Family questions Wood Co. DA not charging OWI homicide after seeing crash pictures
The loved ones of a 31-year-old father of six and his 10-year-old son killed when a suspected speeding drunk driver crashed into their horse drawn wagon say investigator pictures show inconsistencies in Wood County District Attorney Craig Lambert’s January decision not to charge the suspect with OWI homicide.
"It seems like it's skewed. And that's the way the family feels too. They do not feel it has done justice," Kempf family friend Arne King said.
The Kempf family provided King with more than 100 pages of Wood Co. and state reports, including crash pictures, to show NewsChannel 7 Investigates what happened around 6:00 p.m. November 20th, as Chris Kempf and his son Melvin made the short ride home from harvesting corn.
Investigators say as 31-year-old Seth Nelson, of Necedah, sped down Highway HH to his sister's, going 63 to 68 miles per hour, in the 55 mile per hour zone, Nelson could not see the Kempf's horse drawn wagon until it was too late. First responders found the Amish man thrown 20 feet away from the wagon. He died the next day. Melvin died 10 days later.
After reconstructing the scene, Trooper Thomas Parrott concluded a lack of lighting on the Kempf's wagon was a significant factor in the crash. Parrott also said even though Nelson's blood alcohol concentration was .13, a computer comparison showed his response time was similar to a sober driver.
However, King said the Kempf family feels pictures of the State Trooper crash reconstruction, DA Lambert cited as his reason for not charging Nelson with OWI homicide, does not look the same as what Nelson would have seen at the time of the crash.
While the State Patrol reconstruction shows a tripod with a new slow moving vehicle sign on the left, compared to the Kempf's actual sign on the right against a dark background, Kempf's loved ones say that is inconsistent with what Nelson would've really been seeing at the time of the crash.
"And when you have that against a dark background verses just a singular sign I don't think it's a fair comparison at all," King said.
The picture of the actual crash shows the slow moving vehicle sign on a white boarded wagon, which would have been filled with corn stalks. King says they feel if Nelson had been sober, and going slower, he would have seen the Kempf’s wagon sooner, even if it lacked lighting.
"It's portrayed like he was at fault. And a percentage he was. There wasn't accurate lighting” King said. ”But that doesn't deter from the other individual involved in it. And there's a lot more blame on that part."
However, Lambert said he is confident he made the right decision in the Nelson case.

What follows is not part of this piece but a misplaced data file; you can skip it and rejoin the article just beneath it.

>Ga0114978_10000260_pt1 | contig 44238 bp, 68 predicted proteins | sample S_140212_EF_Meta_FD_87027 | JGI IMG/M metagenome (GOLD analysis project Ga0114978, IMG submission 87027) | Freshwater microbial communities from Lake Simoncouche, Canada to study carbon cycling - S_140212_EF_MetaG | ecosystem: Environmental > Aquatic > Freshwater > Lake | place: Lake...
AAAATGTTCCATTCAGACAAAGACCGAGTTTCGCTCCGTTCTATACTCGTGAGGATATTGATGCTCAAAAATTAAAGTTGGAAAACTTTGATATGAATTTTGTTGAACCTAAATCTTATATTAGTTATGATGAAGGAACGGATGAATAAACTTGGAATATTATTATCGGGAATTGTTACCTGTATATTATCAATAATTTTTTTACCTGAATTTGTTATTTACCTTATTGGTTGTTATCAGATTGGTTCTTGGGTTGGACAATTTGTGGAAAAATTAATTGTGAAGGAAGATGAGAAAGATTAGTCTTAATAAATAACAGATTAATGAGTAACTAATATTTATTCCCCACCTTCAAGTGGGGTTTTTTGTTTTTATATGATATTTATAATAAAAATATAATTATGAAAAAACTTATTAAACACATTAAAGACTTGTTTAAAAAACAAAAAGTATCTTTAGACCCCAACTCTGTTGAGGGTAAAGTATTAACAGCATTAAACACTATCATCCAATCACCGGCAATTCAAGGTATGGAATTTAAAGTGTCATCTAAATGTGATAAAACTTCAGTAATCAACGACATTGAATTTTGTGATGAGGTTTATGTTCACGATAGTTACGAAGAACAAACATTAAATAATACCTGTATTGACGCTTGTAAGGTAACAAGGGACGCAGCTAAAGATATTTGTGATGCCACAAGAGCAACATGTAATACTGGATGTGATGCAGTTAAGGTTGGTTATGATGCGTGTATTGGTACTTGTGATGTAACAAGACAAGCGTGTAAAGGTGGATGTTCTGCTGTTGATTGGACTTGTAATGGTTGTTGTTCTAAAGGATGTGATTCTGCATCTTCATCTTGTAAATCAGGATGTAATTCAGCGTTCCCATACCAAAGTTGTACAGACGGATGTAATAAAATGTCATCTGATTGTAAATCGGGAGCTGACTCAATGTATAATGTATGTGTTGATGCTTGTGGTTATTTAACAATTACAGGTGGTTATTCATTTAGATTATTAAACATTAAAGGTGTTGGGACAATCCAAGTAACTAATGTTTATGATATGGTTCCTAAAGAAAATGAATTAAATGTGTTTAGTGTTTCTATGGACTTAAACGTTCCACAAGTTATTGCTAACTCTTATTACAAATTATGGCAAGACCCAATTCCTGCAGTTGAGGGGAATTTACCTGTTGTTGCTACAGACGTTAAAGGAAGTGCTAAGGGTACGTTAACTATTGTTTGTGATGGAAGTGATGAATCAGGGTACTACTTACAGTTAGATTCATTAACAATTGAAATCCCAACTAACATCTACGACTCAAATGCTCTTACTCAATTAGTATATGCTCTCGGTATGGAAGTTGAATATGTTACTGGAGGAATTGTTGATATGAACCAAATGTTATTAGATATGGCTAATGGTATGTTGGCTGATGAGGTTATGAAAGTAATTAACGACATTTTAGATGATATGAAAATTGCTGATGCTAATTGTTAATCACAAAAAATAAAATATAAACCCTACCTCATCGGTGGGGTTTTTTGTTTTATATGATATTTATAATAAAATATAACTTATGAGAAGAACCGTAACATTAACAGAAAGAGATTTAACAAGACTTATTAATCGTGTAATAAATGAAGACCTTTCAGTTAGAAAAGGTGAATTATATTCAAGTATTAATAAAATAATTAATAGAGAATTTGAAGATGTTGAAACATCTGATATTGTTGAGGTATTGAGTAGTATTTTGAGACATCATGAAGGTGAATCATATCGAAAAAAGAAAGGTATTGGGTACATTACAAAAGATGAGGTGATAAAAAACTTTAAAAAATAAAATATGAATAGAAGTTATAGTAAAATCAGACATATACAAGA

“The law says he has a defense to the OWI homicide if he can show the accident would've occurred regardless of his impairment,” Lambert said. “My own expert witness says that. I can't overcome his defense. When my own expert says that. And frankly have an obligation not to charge the homicide, when I don't have the evidence to support it."
Saying she was ‘gratified our Seth’ would not face homicide counts, Nelson’s Madison-based attorney Tracey Wood reiterated Lambert’s point.
“Under Wisconsin law, a homicide conviction is not permitted if the accident would have happened even if alcohol were not involved. Investigation by both the Wisconsin State Patrol and a private expert as to visibility issues showed that the wagon in question could not be seen, given the conditions, in sufficient time to have prevented the accident. Additionally, the Department of Transportation did not administratively suspend our client’s license after the administrative hearing in this case. Seth is, however, facing a civil first offense drunk driving charge,” Wood wrote in a statement.
“This was a horrible tragedy, and we want to say on behalf of Seth and our firm that our hearts go out to the family of the victims of this terrible accident. We are hopeful that the community can come together in a constructive way to support the family and allow its members to begin the healing process,” Wood said.
Based on the 731 out of 750 OWI cases his office has prosecuted from 2013-2015, Lambert said his office is doing its’ job, as the law dictates, well.
"Yes, two people are dead here. And it's tragic,” Lambert said. "But this guy isn't guilty of a homicide. And it's my job to apply the law to the facts and make the right legal decision."
Lambert said while most of the OWI cases result in plea deals, the important part is his office has a 97-percent OWI conviction rate.
Since Nelson's drunk driving charge is a first offense, under Wisconsin law that civil penalty means he could face up to a $300 fine and lose his driver license for nine months.
But to the Amish community, King said Lambert’s decision is a tremendous letdown. To a group that teaches their children the importance of forgiveness, as they now try never to forget Chris and Melvin Kempf, King recounted how it was difficult for one Amish man to explain the justice in Lambert's decision.
"He said if our children were to do wrong - when we raise our children - we do forgive them. If they do repent we do forgive them of it. But there are still consequences for their actions. And we punish them. We discipline them in some respect. And they feel this is really lacking in this case," King said.